Society

New Jersey Resident Crashes Car During Heart Attack, Court Won't Waive Charges

| by Jonathan Wolfe
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Dan Langley, 20, recently caused a minor car accident. After assessing the situation, the Spring Lake Heights Police Department gave three traffic tickets to Langley. Sounds normal, right?

Here’s the thing: the accident happened because Langley had a heart attack while he was driving. Reasonably, Langley and his family figured they would be able to get the tickets waived easily in court. They got a doctor to write a note verifying that Langley had, in fact, had a heart attack behind the wheel.

“Please forgive Mr. Langley’s tickets due to his unfortunate experience of having a heart attack prior to his car accident,” the note said. Sounds like a pretty strong case to me.

But apparently, a heart attack is no excuse to wreck a car. Although the court waived two of the tickets, they only downgraded the third ticket, which still carries a fine of $133.  Understandably, Langley and his family are upset.

“What’s the charge? Criminal cardiac arrest?” his father said in an interview with APP. “We feel the system is just completely insensitive to something of this nature. How can you charge anyone with anything? Something’s wrong here, and it needs to be fixed ... This could have been any family. This could have been anyone’s son.”

Although they’re fighting the charges, the Langley’s said that, ironically, the accident might have saved Langley’s life.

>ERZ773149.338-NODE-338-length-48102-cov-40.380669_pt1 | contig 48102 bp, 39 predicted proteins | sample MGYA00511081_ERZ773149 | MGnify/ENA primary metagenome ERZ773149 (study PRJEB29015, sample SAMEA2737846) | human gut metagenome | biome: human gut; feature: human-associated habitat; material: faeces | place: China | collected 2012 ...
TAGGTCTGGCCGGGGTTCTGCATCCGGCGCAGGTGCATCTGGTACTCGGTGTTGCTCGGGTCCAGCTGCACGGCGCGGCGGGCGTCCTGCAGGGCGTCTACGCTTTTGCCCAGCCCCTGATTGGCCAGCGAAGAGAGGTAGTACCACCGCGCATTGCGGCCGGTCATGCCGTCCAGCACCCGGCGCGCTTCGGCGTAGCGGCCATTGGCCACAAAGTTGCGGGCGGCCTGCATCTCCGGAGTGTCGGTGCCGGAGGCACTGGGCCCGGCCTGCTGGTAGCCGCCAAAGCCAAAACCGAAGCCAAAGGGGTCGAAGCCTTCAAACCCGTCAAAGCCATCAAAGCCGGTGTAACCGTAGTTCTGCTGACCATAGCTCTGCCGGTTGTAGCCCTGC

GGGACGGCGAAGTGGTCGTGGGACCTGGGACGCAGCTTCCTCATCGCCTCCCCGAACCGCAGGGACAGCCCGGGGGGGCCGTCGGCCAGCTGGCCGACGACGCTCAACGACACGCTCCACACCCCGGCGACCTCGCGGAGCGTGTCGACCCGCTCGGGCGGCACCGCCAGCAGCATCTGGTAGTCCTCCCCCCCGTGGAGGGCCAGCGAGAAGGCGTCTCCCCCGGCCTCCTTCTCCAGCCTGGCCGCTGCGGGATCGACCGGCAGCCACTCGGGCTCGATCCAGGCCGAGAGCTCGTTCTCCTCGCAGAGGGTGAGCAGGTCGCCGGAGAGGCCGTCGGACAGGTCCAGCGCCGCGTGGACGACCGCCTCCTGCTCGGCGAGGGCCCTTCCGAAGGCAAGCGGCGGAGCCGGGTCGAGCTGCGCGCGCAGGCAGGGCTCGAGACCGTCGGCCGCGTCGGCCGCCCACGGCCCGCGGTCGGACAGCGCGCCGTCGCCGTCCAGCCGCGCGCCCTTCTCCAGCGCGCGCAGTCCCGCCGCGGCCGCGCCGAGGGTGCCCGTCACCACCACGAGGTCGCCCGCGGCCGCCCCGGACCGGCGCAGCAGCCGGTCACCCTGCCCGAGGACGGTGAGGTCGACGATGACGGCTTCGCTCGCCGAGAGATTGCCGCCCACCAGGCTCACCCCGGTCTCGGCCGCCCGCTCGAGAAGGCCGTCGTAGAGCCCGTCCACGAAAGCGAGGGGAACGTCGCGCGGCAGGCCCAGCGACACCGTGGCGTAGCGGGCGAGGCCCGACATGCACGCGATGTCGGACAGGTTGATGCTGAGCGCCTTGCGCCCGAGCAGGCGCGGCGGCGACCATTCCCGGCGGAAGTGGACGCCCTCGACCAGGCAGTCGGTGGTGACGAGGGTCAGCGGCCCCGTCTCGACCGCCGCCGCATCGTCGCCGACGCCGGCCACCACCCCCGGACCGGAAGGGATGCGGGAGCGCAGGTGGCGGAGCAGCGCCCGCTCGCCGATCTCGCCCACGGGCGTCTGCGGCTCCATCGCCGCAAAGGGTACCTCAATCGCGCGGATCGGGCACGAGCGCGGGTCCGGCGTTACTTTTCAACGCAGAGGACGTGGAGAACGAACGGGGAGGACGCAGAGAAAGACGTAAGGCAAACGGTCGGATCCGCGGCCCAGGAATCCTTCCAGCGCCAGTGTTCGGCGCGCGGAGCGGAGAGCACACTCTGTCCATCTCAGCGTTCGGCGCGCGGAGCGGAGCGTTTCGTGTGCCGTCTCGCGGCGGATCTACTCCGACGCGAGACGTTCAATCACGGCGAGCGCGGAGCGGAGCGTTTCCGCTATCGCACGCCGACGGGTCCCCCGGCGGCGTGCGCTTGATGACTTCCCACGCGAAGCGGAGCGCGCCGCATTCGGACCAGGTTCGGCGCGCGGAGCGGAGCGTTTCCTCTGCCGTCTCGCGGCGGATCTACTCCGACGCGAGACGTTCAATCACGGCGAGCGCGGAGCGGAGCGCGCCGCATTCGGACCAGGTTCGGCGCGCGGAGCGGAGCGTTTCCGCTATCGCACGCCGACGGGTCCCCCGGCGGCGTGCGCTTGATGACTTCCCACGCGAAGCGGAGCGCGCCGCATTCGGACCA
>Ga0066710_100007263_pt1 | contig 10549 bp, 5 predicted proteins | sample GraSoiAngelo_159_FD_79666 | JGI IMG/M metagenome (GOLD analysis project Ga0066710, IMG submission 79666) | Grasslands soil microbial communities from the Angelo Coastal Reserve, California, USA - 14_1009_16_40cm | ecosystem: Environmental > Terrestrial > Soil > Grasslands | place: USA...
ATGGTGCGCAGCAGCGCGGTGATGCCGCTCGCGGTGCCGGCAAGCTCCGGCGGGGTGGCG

“We feel fortunate because the accident attracted immediate attention. We feel it saved his life,” said Dan’s father. “We’re grateful to Sgt. O’Neill of Spring Lake Heights because of his efforts. He started CPR. He’s humble; he says it was a group effort … I can’t say enough about the sergeant. He was at the scene. He went to hospital in ambulance with him.”

No one was hurt in the car accident, and the passenger in the car Langley hit did not bother showing up in court. The ticket that was downgraded to $133 was originally a $200 reckless driving charge. The charge is now for obstructing the passage of another vehicle, and it will add no points to Langley’s license.

But still, can't a guy catch a break? He had a heart attack. If not that doesn’t qualify for a reason to waive the charges, I cannot imagine what does.

Langley, feeling he had no choice, agreed to pay the $133 fine.

Luckily, Langley’s disastrous couple of months should be coming to an end soon.

“The doctor said he will be back to a normal life in a more reasonable time, but not now,” Dan’s father said.  

Source: APP